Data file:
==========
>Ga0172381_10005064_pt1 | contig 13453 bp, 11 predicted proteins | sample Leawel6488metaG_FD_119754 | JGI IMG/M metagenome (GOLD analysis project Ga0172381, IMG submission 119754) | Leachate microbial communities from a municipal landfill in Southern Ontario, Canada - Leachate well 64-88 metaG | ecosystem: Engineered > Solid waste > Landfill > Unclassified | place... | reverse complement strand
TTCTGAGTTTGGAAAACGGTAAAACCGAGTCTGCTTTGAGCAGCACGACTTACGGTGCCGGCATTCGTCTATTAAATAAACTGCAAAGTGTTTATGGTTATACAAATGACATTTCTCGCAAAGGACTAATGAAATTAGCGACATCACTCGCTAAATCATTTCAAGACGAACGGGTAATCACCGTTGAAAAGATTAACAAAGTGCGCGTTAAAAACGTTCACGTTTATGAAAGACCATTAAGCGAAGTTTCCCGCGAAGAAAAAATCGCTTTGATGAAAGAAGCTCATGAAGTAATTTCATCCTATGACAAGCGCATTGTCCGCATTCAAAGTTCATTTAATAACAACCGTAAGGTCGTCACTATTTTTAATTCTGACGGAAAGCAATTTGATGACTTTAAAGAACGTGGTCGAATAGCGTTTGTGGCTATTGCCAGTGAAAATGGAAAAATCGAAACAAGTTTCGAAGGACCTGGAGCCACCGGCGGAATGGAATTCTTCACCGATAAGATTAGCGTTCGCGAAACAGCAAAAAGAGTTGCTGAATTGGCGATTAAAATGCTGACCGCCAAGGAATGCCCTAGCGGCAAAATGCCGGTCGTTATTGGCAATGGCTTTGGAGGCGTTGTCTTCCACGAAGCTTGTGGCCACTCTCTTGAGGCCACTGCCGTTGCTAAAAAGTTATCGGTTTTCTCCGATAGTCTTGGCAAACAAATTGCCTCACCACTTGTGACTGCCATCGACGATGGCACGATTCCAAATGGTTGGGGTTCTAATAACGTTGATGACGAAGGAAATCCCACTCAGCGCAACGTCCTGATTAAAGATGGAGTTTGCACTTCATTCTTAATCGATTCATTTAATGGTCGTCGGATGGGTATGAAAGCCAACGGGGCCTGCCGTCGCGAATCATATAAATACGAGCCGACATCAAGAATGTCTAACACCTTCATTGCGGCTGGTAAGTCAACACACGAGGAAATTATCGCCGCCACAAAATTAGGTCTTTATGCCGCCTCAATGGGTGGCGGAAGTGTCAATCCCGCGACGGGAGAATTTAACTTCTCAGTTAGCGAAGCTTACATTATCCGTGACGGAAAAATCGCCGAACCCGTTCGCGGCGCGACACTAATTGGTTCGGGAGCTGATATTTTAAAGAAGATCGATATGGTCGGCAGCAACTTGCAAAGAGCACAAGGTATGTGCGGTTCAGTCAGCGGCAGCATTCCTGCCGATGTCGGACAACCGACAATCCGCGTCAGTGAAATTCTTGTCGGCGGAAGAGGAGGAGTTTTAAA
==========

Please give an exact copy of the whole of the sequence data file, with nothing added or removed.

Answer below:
>Ga0172381_10005064_pt1 | contig 13453 bp, 11 predicted proteins | sample Leawel6488metaG_FD_119754 | JGI IMG/M metagenome (GOLD analysis project Ga0172381, IMG submission 119754) | Leachate microbial communities from a municipal landfill in Southern Ontario, Canada - Leachate well 64-88 metaG | ecosystem: Engineered > Solid waste > Landfill > Unclassified | place... | reverse complement strand
TTCTGAGTTTGGAAAACGGTAAAACCGAGTCTGCTTTGAGCAGCACGACTTACGGTGCCGGCATTCGTCTATTAAATAAACTGCAAAGTGTTTATGGTTATACAAATGACATTTCTCGCAAAGGACTAATGAAATTAGCGACATCACTCGCTAAATCATTTCAAGACGAACGGGTAATCACCGTTGAAAAGATTAACAAAGTGCGCGTTAAAAACGTTCACGTTTATGAAAGACCATTAAGCGAAGTTTCCCGCGAAGAAAAAATCGCTTTGATGAAAGAAGCTCATGAAGTAATTTCATCCTATGACAAGCGCATTGTCCGCATTCAAAGTTCATTTAATAACAACCGTAAGGTCGTCACTATTTTTAATTCTGACGGAAAGCAATTTGATGACTTTAAAGAACGTGGTCGAATAGCGTTTGTGGCTATTGCCAGTGAAAATGGAAAAATCGAAACAAGTTTCGAAGGACCTGGAGCCACCGGCGGAATGGAATTCTTCACCGATAAGATTAGCGTTCGCGAAACAGCAAAAAGAGTTGCTGAATTGGCGATTAAAATGCTGACCGCCAAGGAATGCCCTAGCGGCAAAATGCCGGTCGTTATTGGCAATGGCTTTGGAGGCGTTGTCTTCCACGAAGCTTGTGGCCACTCTCTTGAGGCCACTGCCGTTGCTAAAAAGTTATCGGTTTTCTCCGATAGTCTTGGCAAACAAATTGCCTCACCACTTGTGACTGCCATCGACGATGGCACGATTCCAAATGGTTGGGGTTCTAATAACGTTGATGACGAAGGAAATCCCACTCAGCGCAACGTCCTGATTAAAGATGGAGTTTGCACTTCATTCTTAATCGATTCATTTAATGGTCGTCGGATGGGTATGAAAGCCAACGGGGCCTGCCGTCGCGAATCATATAAATACGAGCCGACATCAAGAATGTCTAACACCTTCATTGCGGCTGGTAAGTCAACACACGAGGAAATTATCGCCGCCACAAAATTAGGTCTTTATGCCGCCTCAATGGGTGGCGGAAGTGTCAATCCCGCGACGGGAGAATTTAACTTCTCAGTTAGCGAAGCTTACATTATCCGTGACGGAAAAATCGCCGAACCCGTTCGCGGCGCGACACTAATTGGTTCGGGAGCTGATATTTTAAAGAAGATCGATATGGTCGGCAGCAACTTGCAAAGAGCACAAGGTATGTGCGGTTCAGTCAGCGGCAGCATTCCTGCCGATGTCGGACAACCGACAATCCGCGTCAGTGAAATTCTTGTCGGCGGAAGAGGAGGAGTTTTAAA